The 76ers fired coach Doc Rivers, the team announced on Tuesday, two days after Philadelphia fell in Game 7 of the Eastern Conference Semifinals to the Celtics. Here’s what you need to know:
- The Sixers’ semifinal loss marked their sixth consecutive year of reaching the postseason but failing to advance beyond the second round.
- Rivers has led Philadelphia to a record of 154-82 in the regular season and 20-15 in the playoffs in three seasons.
- Philadelphia has not reached the Conference Finals since 2001.
the Athletec instant parsing:
What does this say about Sixers ownership
There are many reasons the Sixers gave up Rivers, and the precedent for this ownership group was already there. Brett Brown had three legitimate chances to knock out the Joel Embiid-led Sixers after the second round of the playoffs, and when he fell short, he was let go in 2020. After the Sixers’ Game 7 debacle in Boston on Sunday, Rivers found himself in the same position: 0 for 3.
Reasonable minds can disagree about how wrong Rivers was in a series that saw his best players struggle in the most important moments, but he was brought to Philadelphia to take the Sixers even further than he’d go. This did not happen.
There is still a great deal of uncertainty heading into the off-season, but firing a coach is always the easiest lever to pull. Bringing Rivers back after a three-burn tiebreaker was untenable. Rivers said after Game 7 that he planned to return, but by that point, the writing was on the wall. He still has two years left on his contract. – Hoffman
What did the Philadelphia stars say about Rivers?
When asked about Rivers after the Sixers’ Game 7 loss, the two-star linebackers gave different answers. Embiid called Rivers “fantastic”, saying: “You look at the way he handled the whole (Ben Simmons) situation we had a year or two ago, he kept the team afloat. He was a great leader for all of us, a great motivator “.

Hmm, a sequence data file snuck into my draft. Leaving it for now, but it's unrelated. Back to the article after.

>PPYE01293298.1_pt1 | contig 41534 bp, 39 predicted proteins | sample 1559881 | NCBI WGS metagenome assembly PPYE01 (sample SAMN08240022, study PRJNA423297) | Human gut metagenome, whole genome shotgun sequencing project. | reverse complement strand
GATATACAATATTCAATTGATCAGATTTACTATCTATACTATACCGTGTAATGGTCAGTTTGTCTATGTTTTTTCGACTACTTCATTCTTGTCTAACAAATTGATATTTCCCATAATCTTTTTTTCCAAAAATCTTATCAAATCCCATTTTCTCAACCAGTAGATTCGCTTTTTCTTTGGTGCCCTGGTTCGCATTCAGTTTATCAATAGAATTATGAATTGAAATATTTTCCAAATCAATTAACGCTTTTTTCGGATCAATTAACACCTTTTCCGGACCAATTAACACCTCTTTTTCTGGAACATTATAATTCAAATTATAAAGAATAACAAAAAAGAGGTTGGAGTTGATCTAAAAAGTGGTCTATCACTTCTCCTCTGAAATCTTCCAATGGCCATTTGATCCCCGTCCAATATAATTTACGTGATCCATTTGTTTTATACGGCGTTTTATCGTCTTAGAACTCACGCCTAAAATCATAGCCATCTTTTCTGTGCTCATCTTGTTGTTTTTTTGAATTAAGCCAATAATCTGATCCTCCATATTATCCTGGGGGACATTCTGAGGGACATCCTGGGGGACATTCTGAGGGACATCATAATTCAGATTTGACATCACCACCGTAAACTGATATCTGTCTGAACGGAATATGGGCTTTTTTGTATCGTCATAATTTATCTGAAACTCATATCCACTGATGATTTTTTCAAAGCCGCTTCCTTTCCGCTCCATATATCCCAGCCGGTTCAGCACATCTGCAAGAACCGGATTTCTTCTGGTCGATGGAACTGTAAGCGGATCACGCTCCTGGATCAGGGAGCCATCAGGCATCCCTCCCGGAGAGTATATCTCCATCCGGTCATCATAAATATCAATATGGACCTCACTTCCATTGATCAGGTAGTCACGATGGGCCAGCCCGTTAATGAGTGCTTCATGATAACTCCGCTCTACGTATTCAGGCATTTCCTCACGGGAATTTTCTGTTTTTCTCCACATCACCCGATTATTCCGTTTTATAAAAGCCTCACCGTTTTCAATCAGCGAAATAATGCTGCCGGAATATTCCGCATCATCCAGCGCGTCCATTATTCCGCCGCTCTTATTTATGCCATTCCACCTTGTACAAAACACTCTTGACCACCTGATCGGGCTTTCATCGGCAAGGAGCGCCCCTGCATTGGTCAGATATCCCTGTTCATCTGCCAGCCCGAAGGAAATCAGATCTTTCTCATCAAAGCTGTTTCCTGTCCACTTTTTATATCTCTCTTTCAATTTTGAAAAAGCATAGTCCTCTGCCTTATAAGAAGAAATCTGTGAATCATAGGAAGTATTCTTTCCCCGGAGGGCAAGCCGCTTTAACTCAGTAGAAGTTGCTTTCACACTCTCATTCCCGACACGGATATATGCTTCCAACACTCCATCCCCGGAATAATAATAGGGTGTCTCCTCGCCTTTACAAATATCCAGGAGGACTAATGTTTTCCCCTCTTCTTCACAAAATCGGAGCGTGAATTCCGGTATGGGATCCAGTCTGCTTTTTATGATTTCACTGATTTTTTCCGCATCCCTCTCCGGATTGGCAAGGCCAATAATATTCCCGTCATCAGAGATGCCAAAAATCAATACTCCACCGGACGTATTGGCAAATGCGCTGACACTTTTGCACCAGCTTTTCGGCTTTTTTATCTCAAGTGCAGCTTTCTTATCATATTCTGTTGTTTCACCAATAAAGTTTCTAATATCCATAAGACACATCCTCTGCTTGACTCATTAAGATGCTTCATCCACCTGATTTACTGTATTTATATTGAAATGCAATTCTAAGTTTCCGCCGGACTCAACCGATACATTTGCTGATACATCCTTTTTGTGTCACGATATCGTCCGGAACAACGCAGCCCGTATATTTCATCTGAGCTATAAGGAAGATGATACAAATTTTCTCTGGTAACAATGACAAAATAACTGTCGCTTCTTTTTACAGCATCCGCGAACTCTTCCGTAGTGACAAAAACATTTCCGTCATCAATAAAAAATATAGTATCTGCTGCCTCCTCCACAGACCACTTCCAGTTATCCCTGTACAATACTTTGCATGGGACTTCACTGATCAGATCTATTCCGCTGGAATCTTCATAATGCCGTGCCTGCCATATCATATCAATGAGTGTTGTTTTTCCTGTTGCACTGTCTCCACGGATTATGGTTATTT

James Harden took a different tack when asked if the coach should come back, simply saying, “Our relationship is fine.” It felt like a short answer for now.
With Harden on the horizon as a free agent this summer, possibly a trip risk to Houston, it doesn’t look like both Harden and Rivers will be back with the Sixers next year. Now the question turns to whether either of them will return. – Hoffman
What is Philadelphia looking for in an alternative?
It should be noted that this will be Daryl Morey’s first official training with the Sixers, as Rivers was brought in just weeks before Morey officially took over as President of Basketball Operations in the whirlwind of 2020. As long as Embiid is on the roster, the most likely outcome is that he turn Sixers need a coach with experience to try and get the over-the-top roster.
Just in the past few weeks, three experienced NBA Finals coaches (Nick Nurse, Mike Budenholzer, Monty Williams) have hit the coaching market. Williams was an assistant in Philadelphia under Brown. Mike D’Antoni has always loomed as a candidate due to his ties to Morey and Harden, and he had a brief stint as a Sixers assistant during one of his early career Embiid years. There are other names with experience, too.
Whoever ends up hiring the Sixers will be judged on their playoff record. Rivers’ regular season record with the Sixers was good enough, especially under some adverse circumstances. Embiid has taken his game to another level in the past three years. But they continued to fall short in the playoffs. – Hoffman
Rivers, 61, was hired by Philadelphia in 2020 with the expectation that his championship experience would help the Sixers advance past the postseason hurdles they faced under former head coach Brown. Instead, these shortcomings persist despite major overhauls in the menu.
Under Rivers, the 76ers traded Simmons for the net in a deal for Harden, Embiid was developed into a key player, Therese Maxe was drafted and developed into a reliable 20-point scorer and the team rounded out its roster with veterans like PJ Tucker, Montrezel Harrell and Galen McDaniels.
Dating back to 2008, when Rivers was coaching Boston, the teams he leads have reached the playoffs in 15 out of 16 seasons. But not since 2010, when the Celtics reached the NBA Finals, has a team led by Rivers advanced beyond the second round.
Rivers resigned as head coach of the Clippers in 2020 after the team lost in the semi-finals. The following year, under new head coach Ty Law, Los Angeles reached its first conference finals in franchise history.
what are they saying
He called Morey Rivers “one of the most successful coaches in NBA history, a future Hall of Famer, and someone I respect very much.”
“We’re grateful for everything he’s done in the three seasons he’s been here and thank him for the important impact he’s had on our franchise,” Morey said. “Having had the opportunity to reflect on our season, we have decided that some changes are necessary to advance our goals in championship contention.”
(Photo: Winslow Townson/USA Today)
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